Materialism vs Happiness in America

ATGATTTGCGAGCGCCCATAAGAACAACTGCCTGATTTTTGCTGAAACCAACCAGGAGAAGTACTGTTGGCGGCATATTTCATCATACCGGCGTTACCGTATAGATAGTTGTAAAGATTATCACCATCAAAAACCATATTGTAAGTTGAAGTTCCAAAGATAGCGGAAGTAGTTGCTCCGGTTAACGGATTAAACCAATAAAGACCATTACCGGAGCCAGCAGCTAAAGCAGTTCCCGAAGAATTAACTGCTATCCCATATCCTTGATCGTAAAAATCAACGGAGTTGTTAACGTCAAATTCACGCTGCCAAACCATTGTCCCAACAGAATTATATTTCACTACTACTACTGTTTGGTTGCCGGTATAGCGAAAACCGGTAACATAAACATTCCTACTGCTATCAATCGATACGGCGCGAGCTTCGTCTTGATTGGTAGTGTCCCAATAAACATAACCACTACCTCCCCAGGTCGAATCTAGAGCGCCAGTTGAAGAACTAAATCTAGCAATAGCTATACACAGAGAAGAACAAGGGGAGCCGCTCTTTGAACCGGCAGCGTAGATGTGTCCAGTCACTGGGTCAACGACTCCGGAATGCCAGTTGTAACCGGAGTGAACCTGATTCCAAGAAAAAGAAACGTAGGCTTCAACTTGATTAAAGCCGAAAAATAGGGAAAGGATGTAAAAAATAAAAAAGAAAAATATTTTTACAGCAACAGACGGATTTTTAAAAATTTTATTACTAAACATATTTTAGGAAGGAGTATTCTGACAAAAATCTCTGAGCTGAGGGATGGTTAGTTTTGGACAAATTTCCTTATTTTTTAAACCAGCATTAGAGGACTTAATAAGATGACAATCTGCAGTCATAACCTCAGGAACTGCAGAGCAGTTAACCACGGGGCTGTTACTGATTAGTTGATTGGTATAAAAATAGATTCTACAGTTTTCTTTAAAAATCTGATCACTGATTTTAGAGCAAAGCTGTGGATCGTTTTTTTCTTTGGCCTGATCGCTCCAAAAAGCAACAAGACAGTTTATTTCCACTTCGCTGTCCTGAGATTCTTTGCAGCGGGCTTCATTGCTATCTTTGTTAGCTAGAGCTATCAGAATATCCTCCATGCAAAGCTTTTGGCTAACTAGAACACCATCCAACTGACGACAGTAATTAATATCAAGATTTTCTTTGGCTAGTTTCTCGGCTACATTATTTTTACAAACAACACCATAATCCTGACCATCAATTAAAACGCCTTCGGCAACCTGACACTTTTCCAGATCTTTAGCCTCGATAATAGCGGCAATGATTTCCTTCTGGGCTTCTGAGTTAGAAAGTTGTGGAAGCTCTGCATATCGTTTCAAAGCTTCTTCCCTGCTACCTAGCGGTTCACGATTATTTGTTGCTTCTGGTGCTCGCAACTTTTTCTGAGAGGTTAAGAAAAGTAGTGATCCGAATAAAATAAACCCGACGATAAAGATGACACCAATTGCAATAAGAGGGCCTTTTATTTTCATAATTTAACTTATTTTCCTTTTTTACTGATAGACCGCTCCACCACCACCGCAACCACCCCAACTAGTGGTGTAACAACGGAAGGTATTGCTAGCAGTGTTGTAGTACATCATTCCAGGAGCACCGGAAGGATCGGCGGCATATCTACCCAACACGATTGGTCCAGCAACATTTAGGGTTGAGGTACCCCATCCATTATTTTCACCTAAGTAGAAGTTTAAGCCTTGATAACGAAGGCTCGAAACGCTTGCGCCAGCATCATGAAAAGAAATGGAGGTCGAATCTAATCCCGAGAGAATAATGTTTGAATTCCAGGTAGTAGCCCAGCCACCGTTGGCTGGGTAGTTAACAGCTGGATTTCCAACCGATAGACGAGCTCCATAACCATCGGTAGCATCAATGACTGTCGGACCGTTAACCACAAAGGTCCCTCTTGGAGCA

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Western society has an obsession. It is a dark and crippling fixation. Many people do not even realize the trap society has lured them into. The procurement of material wealth has become an obsession in modern Western culture. The culture has become obsessed with acquiring vast amounts of wealth and anything associated with “being wealthy”. This need for material objects has intensified overtime. The progression of materialism in the western world has caused a decrease in the happiness and overall well-being of the people that reside in the society. Materialism as defined by Merriam-Webster dictionary is “a doctrine that the only or the highest values or objectives lie in material well-being and in the furtherance of material progress”. Cuing Consumerism, an article by Association for Psychological Science, defines materialism as “as a value system that is preoccupied with possessions and the social image they project” (Bauer, Wilkie, Kim and Bodenhausen, pg.518). There are varying definitions on what exactly materialism is. What all the definitions have in common state is that materialism is an obsession with having physical possessions. The human desire for physical possessions is a valid need. Humans require certain psychical objects in order to survive. Having possessions such as an adequate amount of food, shelter, water and clothing is necessary for human survival. If humans had no desire for our basic necessity it is likely we would have become extinct thousands of years ago. It is not until that need becomes excessive and an obsession that it becomes problematic. Materialism has been a problem in western Society for a millennium. The human capacity for greed knows no bounds. Looking throughout history examples o... ... middle of paper ... ...ether. Works Cited 1. Oswald, Andrew. "Rich in Misery." New Scientist 193.2588 (2007): 44-45. Print. 2. Madeline Devine. “How Materialism Hurts Our Kids: Privilege” (2007). 34-38 3. Burroughs, James E., and Aric Rindfleisch. "Materialism and Well‐Being: A Conflicting Values Perspective." Journal of Consumer Research 29.3 (2002): 348-70. Print. 4. Terry Nichols Clark. “Is Materialism Rising in America?” Social Science and Public Policy(2000). 47-48 5. A. Bauer, James E. B. Wilkie, Jung K. Kim and Galen V. Bodenhausen . “Cuing Consumerism: Situational Materialism Undermines Personal and Social Well-Being.” Psychological Science: (2012). 518-529 6. Andrew M. Baker, George P Moschis, Fon Sim Ong, and Ra-Pee Pattanapanyasat. “Materialism and Life Satisfaction: The Role of Stress and Religiosity.” The Journal of Consumer Affairs(2013). 549-562
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